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Lecture

Chapter 6

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Department
Psychology
Course
Psychology 1000
Professor
Dr.Mike
Semester
Summer

Description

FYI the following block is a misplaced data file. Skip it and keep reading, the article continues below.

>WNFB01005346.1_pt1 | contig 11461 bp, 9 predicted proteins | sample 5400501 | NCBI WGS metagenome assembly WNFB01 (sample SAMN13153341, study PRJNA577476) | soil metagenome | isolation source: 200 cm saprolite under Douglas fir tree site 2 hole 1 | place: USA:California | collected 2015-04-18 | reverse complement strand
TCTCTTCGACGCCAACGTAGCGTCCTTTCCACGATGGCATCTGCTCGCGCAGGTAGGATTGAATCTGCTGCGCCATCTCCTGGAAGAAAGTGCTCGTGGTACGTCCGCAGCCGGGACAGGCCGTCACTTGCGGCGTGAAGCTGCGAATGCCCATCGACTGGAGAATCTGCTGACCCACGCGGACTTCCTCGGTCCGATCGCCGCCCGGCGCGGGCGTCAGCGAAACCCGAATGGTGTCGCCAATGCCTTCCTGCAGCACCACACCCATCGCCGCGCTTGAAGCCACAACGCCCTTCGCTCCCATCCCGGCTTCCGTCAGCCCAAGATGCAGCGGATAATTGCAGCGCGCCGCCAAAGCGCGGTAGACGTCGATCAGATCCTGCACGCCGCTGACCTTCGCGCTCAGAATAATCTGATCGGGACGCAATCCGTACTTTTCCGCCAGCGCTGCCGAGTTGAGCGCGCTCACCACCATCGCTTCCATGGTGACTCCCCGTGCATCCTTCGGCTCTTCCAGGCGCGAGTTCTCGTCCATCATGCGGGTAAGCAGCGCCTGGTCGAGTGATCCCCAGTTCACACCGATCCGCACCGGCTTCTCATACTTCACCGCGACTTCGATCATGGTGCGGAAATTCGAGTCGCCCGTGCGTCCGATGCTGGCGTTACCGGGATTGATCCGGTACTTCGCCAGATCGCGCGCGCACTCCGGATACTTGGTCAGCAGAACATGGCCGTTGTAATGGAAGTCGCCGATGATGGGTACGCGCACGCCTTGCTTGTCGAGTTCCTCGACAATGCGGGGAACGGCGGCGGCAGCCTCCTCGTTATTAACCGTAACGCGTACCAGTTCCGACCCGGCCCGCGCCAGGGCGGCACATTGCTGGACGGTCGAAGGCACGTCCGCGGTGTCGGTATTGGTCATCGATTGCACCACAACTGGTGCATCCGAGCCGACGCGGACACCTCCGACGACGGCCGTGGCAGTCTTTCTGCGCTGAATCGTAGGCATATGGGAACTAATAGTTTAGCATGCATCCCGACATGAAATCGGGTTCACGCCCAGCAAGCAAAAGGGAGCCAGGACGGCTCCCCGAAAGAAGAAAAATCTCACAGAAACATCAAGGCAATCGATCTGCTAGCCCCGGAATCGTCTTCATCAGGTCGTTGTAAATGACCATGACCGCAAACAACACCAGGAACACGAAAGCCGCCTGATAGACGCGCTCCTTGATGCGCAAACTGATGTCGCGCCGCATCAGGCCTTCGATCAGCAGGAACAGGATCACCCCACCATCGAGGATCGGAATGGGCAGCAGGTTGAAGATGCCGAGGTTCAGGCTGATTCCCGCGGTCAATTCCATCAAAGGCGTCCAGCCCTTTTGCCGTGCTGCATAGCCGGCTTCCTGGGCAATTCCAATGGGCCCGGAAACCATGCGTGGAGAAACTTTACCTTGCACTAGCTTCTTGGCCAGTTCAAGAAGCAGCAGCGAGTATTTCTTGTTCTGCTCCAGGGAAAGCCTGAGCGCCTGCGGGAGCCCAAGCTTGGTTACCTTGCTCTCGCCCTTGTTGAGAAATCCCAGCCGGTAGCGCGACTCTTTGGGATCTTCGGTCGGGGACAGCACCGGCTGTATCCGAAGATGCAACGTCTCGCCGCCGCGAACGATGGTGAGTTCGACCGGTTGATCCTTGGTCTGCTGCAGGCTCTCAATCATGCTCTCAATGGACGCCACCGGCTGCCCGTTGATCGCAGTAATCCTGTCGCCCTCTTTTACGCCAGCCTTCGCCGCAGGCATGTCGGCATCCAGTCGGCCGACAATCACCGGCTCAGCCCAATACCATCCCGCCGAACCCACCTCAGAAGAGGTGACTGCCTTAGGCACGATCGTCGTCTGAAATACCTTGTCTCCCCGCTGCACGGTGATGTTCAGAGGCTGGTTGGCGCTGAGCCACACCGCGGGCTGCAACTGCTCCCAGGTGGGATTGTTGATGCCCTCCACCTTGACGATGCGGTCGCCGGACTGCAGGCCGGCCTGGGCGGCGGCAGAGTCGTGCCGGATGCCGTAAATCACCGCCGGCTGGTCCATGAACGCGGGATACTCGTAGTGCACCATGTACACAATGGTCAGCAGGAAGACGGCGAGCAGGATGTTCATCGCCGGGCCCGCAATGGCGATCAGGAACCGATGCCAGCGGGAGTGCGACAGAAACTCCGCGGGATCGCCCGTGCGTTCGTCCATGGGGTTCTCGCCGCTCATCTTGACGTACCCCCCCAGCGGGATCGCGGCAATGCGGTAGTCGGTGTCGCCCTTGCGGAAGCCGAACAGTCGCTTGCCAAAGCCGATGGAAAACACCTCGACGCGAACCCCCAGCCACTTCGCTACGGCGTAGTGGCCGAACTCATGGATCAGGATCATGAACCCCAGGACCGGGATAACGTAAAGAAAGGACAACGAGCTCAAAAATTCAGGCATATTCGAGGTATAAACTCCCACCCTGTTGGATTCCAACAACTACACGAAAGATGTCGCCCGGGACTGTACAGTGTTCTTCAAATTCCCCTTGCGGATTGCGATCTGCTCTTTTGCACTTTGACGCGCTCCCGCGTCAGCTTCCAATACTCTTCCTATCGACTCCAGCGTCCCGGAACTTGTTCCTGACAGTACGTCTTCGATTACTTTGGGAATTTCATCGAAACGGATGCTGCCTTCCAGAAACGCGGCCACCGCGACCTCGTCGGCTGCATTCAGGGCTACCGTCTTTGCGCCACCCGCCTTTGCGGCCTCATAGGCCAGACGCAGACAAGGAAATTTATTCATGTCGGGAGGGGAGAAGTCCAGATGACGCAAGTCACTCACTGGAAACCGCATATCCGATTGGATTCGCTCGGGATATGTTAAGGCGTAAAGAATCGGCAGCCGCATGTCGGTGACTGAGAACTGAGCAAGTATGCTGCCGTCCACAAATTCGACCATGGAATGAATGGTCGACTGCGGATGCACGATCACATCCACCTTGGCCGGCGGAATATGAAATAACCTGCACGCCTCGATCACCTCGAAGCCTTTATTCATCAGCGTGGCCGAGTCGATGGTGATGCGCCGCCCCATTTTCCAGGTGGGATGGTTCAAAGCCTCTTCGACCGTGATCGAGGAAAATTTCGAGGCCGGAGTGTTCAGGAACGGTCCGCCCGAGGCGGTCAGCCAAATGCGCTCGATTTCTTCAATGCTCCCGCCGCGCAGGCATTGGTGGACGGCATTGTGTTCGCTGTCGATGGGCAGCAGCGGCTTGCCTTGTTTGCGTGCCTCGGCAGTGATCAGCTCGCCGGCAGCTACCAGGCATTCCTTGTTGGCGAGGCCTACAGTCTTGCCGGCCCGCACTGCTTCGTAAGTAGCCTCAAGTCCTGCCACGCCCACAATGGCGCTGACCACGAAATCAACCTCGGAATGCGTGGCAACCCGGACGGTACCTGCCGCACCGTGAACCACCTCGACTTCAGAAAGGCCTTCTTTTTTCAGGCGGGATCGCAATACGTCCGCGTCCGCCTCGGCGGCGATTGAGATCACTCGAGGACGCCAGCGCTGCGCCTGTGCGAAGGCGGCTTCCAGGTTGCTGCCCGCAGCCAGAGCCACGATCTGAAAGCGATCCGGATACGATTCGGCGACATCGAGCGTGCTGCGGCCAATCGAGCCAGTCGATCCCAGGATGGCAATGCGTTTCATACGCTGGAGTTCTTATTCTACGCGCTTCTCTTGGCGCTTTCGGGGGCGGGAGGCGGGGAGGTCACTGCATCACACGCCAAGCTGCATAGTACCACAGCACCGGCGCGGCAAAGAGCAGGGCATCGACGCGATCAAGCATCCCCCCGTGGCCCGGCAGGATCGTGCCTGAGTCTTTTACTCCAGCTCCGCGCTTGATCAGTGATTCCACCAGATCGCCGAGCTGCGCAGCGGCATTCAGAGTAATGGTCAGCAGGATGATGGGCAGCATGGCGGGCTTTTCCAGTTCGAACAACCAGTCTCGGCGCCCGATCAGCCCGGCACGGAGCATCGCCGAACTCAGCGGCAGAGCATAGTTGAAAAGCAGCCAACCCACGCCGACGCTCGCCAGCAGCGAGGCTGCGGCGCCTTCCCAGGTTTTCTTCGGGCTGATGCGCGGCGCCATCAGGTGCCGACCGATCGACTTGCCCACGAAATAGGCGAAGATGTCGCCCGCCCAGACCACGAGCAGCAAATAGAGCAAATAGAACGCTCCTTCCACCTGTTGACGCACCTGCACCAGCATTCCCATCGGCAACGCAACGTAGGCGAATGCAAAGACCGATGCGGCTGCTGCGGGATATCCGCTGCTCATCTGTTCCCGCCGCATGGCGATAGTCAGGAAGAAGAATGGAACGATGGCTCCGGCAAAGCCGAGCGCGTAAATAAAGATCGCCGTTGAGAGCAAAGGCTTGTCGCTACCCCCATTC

CHAPTER SIX: The Puzzle of Consciousness - we all drift into and out of various states of consciousness  by state of consciousness, psychologists mean a pattern of subjective experience, a way of experiencing internal and external events - altered state of consciousness, which refers to variations from our normal waking state - consciousness is defined as our moment-to-moment awareness of ourselves and our environment - consciousness is: o subjective and private o dynamic (ever-changing) o self-reflective and central to our sense of self - consciousness is intimately connected with the process of selective attention Measuring States of Consciousness - self-report – in which people describe their inner experiences  self-reports are often the most direct insight into a person’s experiences  NOT VERIFIABLE - psychological measures establish the correspondence between bodily states and mental processes (EEG) – are objective but cannot tell about experiences - behavioural measures – performance on spatial tasks such as the rouge test – objective, but still must infer the persons state of mind Levels of Consciousness - conscious mind contains thoughts, perceptions, and other mental events of which we are currently aware - preconscious – events are outside current awareness, but can easily be recalled under certain conditions - unconscious – cannot be brought into conscious awareness under ordinary circumstances - The Cognitive Unconscious o controlled vs. automatic processing o controlled (effortful) processing  the voluntary use of attention and conscious effort o automatic processing can be performed with little or no conscious effort o Langer  points out that automatic processing has a key disadvantage – it can reduce our chances of finding new ways to approach problems o controlled requires effort and is slower than automatic processing  Divided attention o automatic processing also facilitates divided attention, the ability to perform more than one activity at the same time o without the capacity to divide attention, every act would require our full attention and quickly overwhelm our mental capacity o divided attention is wonderfully adaptive most of the time, it can have serious negative consequences in certain situations - The Emotional Unconscious o the hidden processes can cause us to fail and act in ways that mystify us or that we cannot explain o unconscious processes can have an emotional and motivational flavour o you are influenced by events in your environment of which you are not consciously aware - The Modular Mind o modules – theses modules are info-processing subsystems or “networks” within the brain that perform tasks related to sensation, perception, memory, problem solving, emotion, and motor behaviour o modules process information in parallel – simultaneously and largely independent  the output from one can provide input for another In Review - Freud believed that the mind had conscious, preconscious, and unconscious levels – he viewed the unconscious as a reservoir of unacceptable desires and repressed experiences – cognitive psychologists view the unconscious as an information-processing system - many theorists propose that the mind consists of separate by interacting information processing modules – our subjective experience of “unitary” consciousness arises for the integrated output of these modules Circadian Rhythms - our daily biological clocks are call circadian rhythms Keeping Time - regulated by the brains suprachiasmatic nuclei (SCN) located in the hypothalamus - SCN is the brain clock - circadian clock is biological, but environmental factors help keep SCN neurons on a 24-hour schedule - most people drift into a longer “natural” cycle of about 24.2-24.8 hours, called a free-running circadian rhythm - Early Birds and Night Owls o circadian rhythms influence our tendency to be a “morning person” or a “night person” Environmental Disruptions - gradual and sudden environmental changes can disrupt our circadian rhythms - seasonal affective disorder (SAD) is a cyclic tendency to become psychologically depressed during certain months of the year - Jetlag is a sudden circadian disruption caused by flying across several time zones in a day - Night-shift is most problematic circadian disruption Sleeping and Dreaming Stages of Sleep - stage 1-4 o stage 1 – theta waves – form of light sleep from which you can be awakened easily o stage 2 – sleep spindles – muscles more relaxed, breathing and heart rate are slower o stage 3 – large delta waves – regular appearance o stage 4 – delta wave dominate - REM sleep o rapid eye movement o during REM sleep physiological arousal may increase to daytime levels o brain sends signals, making it more difficult for voluntary muscles to contract – these muscles may twitch but in effect, you are paralyzed and unable to move  REM sleep paralysis Getting a Night’s Sleep - the brain steers out nightly passage into and through sleep, but does not contain a single “sleep centre” - separate systems of the brain “turn off” and actively promote sleep - areas at the forebrain and within the brain stem particularly important in regulating our falling asleep - sleep is biologically regulated, but the environment plays a role as well How Much Do We Sleep? - newborns average 16 hours/day and half their sleep time is REM - as we age o we sleep less o REM sleep decreases dramatically during infancy and early childhood o time spent in stage 3 or 4 decreases Sleep Deprivation - short-term total - long-term total - partial deprivation - participants self-reported moods and responses on mental tasks and physical tasks were measured - all 3 types of deprivation had a negative impact on functioning Why Do We Sleep? - restoration model – sleep recharges our run-down bodies and allows us to recover from physical and mental fatigue - if correct – activities that increase daily wear on the body should increase sleep - evolutionary/circadian sleep models emphasize that sleeps main purpose is to increase a species chances of survival in relation to its environmental demands Sleep Disorders - insomnia – chronic difficulty in falling asleep/expectancy restful sleep  has biological, psychological and environmental causes, control – stimulus control  conditioning your body to associate the stimulus in your sleep environment - narcolepsy – involves extreme daytime sleepiness and sudden uncontrollable sleep attacks that may last from a minute to an hour, genetic predisposition combines with environmental factor to cause, control – no cure, but stimulant drugs can reduce attacks - REM-sleep behaviour disorder (RBD) – the loss of muscle tone that causes normal REM sleep paralysis is absent, causes are unknown - sleep-walking – occurs during stage 3 and 4, no memory of it happening, tendency may be inherited and environmental can induce it - night terrors – nightmares are frightening dreams – occur more often during REM sleep and in the hours before we arise, night terrors are more intense than nightmares, treatment is simply to wait for the night terrors to diminish with age The Nature of Dreams - When do we dream? o brain activity is higher during REM sleep than non-REM sleep, and we dream more during REM - What do we dream about? o many take place in famil